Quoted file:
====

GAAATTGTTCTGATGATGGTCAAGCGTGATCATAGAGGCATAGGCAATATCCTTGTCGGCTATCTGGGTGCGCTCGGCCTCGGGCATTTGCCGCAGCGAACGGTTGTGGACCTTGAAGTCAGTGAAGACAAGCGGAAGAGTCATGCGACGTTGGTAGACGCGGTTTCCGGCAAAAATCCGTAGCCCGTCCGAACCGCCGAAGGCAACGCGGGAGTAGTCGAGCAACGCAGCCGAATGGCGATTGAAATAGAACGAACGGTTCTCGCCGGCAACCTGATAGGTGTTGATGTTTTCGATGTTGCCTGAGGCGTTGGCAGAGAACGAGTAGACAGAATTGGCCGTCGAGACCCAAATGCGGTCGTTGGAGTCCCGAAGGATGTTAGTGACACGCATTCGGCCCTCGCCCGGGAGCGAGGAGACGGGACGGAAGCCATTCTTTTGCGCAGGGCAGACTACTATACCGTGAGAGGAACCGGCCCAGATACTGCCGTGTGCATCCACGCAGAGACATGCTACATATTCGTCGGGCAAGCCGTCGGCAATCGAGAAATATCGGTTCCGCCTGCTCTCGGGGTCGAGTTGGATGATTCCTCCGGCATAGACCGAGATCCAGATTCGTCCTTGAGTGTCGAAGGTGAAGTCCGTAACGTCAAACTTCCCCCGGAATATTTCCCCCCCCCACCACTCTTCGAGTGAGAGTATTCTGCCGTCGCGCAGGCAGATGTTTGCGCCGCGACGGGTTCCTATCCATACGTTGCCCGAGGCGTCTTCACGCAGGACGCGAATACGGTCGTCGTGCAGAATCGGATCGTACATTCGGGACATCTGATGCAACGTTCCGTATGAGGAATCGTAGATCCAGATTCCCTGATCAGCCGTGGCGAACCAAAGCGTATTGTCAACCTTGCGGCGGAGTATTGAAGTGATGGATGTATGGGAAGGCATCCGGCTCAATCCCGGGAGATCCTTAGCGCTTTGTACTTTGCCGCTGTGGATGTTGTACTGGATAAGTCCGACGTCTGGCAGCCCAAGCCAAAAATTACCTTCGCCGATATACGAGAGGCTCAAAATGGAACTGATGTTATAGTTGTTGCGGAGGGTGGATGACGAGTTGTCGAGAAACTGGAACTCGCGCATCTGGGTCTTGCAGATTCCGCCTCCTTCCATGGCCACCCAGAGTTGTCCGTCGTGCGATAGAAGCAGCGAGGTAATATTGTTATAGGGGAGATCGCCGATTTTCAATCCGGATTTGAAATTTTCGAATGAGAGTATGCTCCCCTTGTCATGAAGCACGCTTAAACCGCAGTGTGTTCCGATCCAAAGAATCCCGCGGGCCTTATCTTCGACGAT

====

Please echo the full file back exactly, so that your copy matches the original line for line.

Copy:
GAAATTGTTCTGATGATGGTCAAGCGTGATCATAGAGGCATAGGCAATATCCTTGTCGGCTATCTGGGTGCGCTCGGCCTCGGGCATTTGCCGCAGCGAACGGTTGTGGACCTTGAAGTCAGTGAAGACAAGCGGAAGAGTCATGCGACGTTGGTAGACGCGGTTTCCGGCAAAAATCCGTAGCCCGTCCGAACCGCCGAAGGCAACGCGGGAGTAGTCGAGCAACGCAGCCGAATGGCGATTGAAATAGAACGAACGGTTCTCGCCGGCAACCTGATAGGTGTTGATGTTTTCGATGTTGCCTGAGGCGTTGGCAGAGAACGAGTAGACAGAATTGGCCGTCGAGACCCAAATGCGGTCGTTGGAGTCCCGAAGGATGTTAGTGACACGCATTCGGCCCTCGCCCGGGAGCGAGGAGACGGGACGGAAGCCATTCTTTTGCGCAGGGCAGACTACTATACCGTGAGAGGAACCGGCCCAGATACTGCCGTGTGCATCCACGCAGAGACATGCTACATATTCGTCGGGCAAGCCGTCGGCAATCGAGAAATATCGGTTCCGCCTGCTCTCGGGGTCGAGTTGGATGATTCCTCCGGCATAGACCGAGATCCAGATTCGTCCTTGAGTGTCGAAGGTGAAGTCCGTAACGTCAAACTTCCCCCGGAATATTTCCCCCCCCCACCACTCTTCGAGTGAGAGTATTCTGCCGTCGCGCAGGCAGATGTTTGCGCCGCGACGGGTTCCTATCCATACGTTGCCCGAGGCGTCTTCACGCAGGACGCGAATACGGTCGTCGTGCAGAATCGGATCGTACATTCGGGACATCTGATGCAACGTTCCGTATGAGGAATCGTAGATCCAGATTCCCTGATCAGCCGTGGCGAACCAAAGCGTATTGTCAACCTTGCGGCGGAGTATTGAAGTGATGGATGTATGGGAAGGCATCCGGCTCAATCCCGGGAGATCCTTAGCGCTTTGTACTTTGCCGCTGTGGATGTTGTACTGGATAAGTCCGACGTCTGGCAGCCCAAGCCAAAAATTACCTTCGCCGATATACGAGAGGCTCAAAATGGAACTGATGTTATAGTTGTTGCGGAGGGTGGATGACGAGTTGTCGAGAAACTGGAACTCGCGCATCTGGGTCTTGCAGATTCCGCCTCCTTCCATGGCCACCCAGAGTTGTCCGTCGTGCGATAGAAGCAGCGAGGTAATATTGTTATAGGGGAGATCGCCGATTTTCAATCCGGATTTGAAATTTTCGAATGAGAGTATGCTCCCCTTGTCATGAAGCACGCTTAAACCGCAGTGTGTTCCGATCCAAAGAATCCCGCGGGCCTTATCTTCGACGAT